A Mela is a Sanskrit word meaning ‘gathering’ or ‘to meet’ or a fair. In our part of the world Melas still remain a most popular form of entertainment. In rural traditions melas or village fairs were, and in some cases still are, of great importance.
They feature many and varied forms of entertainment including rides, merry-go-rounds, dances (mostly by transgenders) and other amusements along with typical food stalls selling Jalebis, Pakoras and Qatlammas.
Whatever else may a mela feature, if it’s worth its name, it’s star attraction will always be the Lucky Irani Circus. Going strong for about 47 years now, the Lucky Irani Circus, still continues to travel across Pakistan, spreading joy, smiles and wonder among all those who are willing a pay a paltry entry fee of Rs 200.
The logistics involved in traveling and setting up the circus site are staggering. The equipment and animals are transported in 40 trucks while a staff of about 400 travel with the circus. This includes performers and their families, riggers, electricians, cooks, technicians, guards and many others who are associated with the circus. Three massive electrical generators travel with the circus which generate and supply all the power the circus needs.
The Lucky Irani Circus was first established in 1969 by Mian Farzand and is now managed by Mian Amjad Farzand, his son. The circus show is a non-stop flurry of activity that lasts for more than two and a half hours. Usually there are three shows that start, on the dot, at 3.30, 6.30 and 9.30 pm with only a 15 minute break between shows. The tents of the performers form a semi-circle behind the big top.
This is where the performers live, many with their families, change and get ready for their performance. This is also their back stage from where they rush to the stage when they get their cue. Starting with the National Anthem, one wondrous act follows another in quick succession.
All the performances are complimented with an animated commentary and spontaneous live music. The stage is managed with great skill and there is never a lull in the proceedings and never a dull moment. The performers perform with a dispassionate passion and a stunning precision that never ceases to amaze!
The Lucky Irani Circus came to Khewra recently. The circus is a world of its own and my fascination with it, ever since I can remember, has bordered on the obsessive. Usually the circus management does not allow photography and cameras are taken away at the entrance. The owner and MD, Mian Amjad Farzand, was kind enough to give me the rare privilege to not just take photographs of the performances but also go back stage to visit the performers in their tents. This is the owner’s exclusive, large, luxurious and comfortable tent, complete with a large TV, a freezer and sound system.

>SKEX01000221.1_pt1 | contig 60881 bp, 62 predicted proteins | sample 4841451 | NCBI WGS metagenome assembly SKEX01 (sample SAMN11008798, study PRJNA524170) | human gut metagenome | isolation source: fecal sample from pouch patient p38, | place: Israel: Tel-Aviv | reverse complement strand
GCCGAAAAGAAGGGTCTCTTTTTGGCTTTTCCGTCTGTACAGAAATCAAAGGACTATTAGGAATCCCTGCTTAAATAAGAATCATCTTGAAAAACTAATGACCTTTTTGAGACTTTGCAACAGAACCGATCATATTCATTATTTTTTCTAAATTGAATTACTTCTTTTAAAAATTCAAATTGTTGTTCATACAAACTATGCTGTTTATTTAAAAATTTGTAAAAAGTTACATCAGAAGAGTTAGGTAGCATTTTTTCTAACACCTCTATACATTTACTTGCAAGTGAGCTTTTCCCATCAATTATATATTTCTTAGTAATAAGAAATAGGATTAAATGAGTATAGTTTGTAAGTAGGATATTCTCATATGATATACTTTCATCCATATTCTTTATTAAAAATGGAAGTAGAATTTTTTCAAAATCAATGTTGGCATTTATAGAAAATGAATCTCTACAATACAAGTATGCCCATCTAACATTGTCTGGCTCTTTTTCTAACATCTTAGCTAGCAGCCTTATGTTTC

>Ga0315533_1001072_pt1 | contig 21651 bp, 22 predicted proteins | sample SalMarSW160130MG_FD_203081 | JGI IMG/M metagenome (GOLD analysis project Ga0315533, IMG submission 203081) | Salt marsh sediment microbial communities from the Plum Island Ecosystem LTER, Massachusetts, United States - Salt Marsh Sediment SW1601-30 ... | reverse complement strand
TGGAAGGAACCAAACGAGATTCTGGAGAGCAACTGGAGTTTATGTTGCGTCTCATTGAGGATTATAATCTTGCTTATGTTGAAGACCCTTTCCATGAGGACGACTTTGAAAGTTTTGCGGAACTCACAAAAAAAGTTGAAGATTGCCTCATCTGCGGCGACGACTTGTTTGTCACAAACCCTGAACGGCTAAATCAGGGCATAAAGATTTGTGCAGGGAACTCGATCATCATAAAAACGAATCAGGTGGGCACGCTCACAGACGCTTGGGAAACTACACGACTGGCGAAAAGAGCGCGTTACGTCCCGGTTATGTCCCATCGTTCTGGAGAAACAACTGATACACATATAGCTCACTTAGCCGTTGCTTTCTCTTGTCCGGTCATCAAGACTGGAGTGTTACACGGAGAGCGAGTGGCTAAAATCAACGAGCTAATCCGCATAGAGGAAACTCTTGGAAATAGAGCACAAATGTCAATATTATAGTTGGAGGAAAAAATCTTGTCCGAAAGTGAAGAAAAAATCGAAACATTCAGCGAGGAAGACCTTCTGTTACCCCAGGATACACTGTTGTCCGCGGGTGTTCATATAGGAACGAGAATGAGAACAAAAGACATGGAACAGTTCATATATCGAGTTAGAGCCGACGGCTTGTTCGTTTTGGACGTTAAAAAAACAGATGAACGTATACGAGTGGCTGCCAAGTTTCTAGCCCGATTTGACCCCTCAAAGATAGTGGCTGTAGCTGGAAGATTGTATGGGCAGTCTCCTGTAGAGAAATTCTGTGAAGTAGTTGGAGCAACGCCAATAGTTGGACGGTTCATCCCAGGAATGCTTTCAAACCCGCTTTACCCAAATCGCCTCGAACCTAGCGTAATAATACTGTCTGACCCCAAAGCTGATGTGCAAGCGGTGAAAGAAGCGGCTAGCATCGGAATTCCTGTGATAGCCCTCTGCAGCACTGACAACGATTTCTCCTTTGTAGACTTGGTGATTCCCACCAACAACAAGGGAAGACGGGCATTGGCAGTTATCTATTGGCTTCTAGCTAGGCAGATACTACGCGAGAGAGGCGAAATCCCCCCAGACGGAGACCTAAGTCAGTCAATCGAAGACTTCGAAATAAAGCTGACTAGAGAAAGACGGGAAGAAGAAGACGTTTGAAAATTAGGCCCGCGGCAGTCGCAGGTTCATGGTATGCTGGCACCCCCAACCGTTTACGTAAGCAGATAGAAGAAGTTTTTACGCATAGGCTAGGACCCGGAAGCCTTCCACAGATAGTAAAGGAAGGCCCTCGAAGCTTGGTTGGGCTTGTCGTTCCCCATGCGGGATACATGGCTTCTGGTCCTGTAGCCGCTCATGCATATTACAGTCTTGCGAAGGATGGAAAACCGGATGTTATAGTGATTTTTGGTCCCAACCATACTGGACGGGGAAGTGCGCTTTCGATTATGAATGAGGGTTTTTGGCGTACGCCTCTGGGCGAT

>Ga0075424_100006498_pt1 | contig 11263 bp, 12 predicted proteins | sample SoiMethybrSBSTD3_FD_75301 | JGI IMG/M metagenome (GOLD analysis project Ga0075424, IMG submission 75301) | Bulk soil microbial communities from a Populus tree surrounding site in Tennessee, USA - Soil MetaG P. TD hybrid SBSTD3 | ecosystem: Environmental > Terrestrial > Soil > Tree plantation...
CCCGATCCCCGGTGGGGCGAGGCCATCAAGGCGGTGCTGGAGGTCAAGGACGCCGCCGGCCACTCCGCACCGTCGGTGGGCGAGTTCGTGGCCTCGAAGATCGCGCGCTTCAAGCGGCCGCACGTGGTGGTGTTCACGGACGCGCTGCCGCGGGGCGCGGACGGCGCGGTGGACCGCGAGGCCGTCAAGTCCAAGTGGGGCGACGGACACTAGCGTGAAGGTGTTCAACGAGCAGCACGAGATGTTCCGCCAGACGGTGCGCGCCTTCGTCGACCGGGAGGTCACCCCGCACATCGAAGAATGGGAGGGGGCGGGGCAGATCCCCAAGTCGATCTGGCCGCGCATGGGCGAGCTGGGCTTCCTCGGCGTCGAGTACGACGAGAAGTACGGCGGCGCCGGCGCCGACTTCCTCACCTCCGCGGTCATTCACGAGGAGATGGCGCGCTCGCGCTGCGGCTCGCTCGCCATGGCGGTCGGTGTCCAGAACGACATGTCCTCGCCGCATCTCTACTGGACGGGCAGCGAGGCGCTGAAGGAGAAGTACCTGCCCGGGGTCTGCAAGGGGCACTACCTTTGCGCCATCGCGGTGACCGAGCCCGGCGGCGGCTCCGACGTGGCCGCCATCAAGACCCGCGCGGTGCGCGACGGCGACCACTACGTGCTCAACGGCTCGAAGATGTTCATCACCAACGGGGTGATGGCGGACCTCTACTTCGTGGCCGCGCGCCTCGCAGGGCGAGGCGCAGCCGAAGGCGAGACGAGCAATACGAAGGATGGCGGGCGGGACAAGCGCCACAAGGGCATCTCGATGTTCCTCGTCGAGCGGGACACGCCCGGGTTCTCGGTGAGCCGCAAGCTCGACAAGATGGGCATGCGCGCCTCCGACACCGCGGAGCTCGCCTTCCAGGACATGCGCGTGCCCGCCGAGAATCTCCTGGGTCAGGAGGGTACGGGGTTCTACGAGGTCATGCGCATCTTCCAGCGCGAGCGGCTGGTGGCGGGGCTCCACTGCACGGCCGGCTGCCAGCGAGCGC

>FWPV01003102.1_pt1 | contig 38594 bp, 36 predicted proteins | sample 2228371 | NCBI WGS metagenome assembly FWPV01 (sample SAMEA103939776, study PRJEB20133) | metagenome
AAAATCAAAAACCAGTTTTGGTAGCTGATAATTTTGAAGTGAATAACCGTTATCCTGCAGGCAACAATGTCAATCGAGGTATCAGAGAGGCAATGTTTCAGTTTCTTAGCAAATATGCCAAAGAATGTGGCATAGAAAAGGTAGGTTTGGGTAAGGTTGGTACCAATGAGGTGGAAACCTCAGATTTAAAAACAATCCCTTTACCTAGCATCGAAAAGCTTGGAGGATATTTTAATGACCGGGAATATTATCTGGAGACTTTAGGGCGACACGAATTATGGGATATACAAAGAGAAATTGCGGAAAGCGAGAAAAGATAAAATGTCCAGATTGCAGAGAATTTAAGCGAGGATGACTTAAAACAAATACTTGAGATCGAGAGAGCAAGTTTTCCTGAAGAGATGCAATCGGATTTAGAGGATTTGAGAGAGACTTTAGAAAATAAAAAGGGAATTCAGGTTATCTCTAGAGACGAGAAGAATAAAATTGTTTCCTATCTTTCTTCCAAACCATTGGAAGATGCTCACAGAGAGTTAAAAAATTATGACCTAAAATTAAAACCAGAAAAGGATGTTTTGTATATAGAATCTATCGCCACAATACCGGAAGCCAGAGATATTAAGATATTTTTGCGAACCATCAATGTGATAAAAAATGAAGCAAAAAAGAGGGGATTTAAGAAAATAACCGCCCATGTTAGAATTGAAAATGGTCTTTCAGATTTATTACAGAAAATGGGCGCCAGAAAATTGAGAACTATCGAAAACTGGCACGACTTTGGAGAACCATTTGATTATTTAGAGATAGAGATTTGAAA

The circus starts on the dot and each moment is accounted for. The National Anthem is played and the Pakistani flag is waved around by a young boy. This signals the start of the circus, which only stops for a couple of minutes when and if there is time for the Azaan. The show kicks off with the antics of a group of trapeze artists. They perform on swings and trapeze and are led by Mr M Iqbal, legendary strong man, master trainer and lion tamer, who has been with the circus for years.
Mr Iqbal leads his segments with a staunch stoicism that sometimes gives way to a broad smile, lighting up his face and giving the audience a glimpse of the gentle man behind the rather forbidding and strong exterior. Mr Iqbal has two sons and both wish for him to ‘retire’ from the circus. The elder is memorizing the Quran while he wishes for his younger son to become a world class body builder. It is a tough life, and while the performers bring smiles to the audience there are untold stories of tragedy and pathos behind the glitter and the lights.
Mr Iqbal remembers the time when his girl student’s hand slipped during the show. She fell down on the audience from a great height and succumbed to back injuries after 5 days. Mr Iqbal also recalls the time when his elder brother died at 5 pm but he carried the 6 pm show to the end before he could leave!
A segment from which people recoil in horror and disbelief but are also fascinated by features the snake eater. Mohammad Bashir wanted to become an actor but did not get the break he needed. His way to the limelight was riddled with snakes. He calls the snakes he eats, his children and takes good care of them, even putting them under his blanket to keep them warm.
He decided to become a snake eater when he saw how fascinated people were with this act. He cajoled a snake eater into becoming his trainer and taking him as a student. The first time his trainer told him to eat a live snake, Bashir vomited. The trainer hit him on the head with a bottle and blood gushed out. Bashir says that the sight of the blood made him crazy. He bit into the snake that was the cause of his ordeal and now he eats a snake in every show and downs it with a bottle of coke, just as a you and I would a piece of fried chicken!
Bashir has become immune to snake venom and gets his kicks by downing a glass of milk with a a few drops of snake venom, stirred…not shaken, every other day!
Bashir says his family and friends despise him for eating haraam snakes but he feels that he is much better than many and there are worse haraams in the world than eating snakes.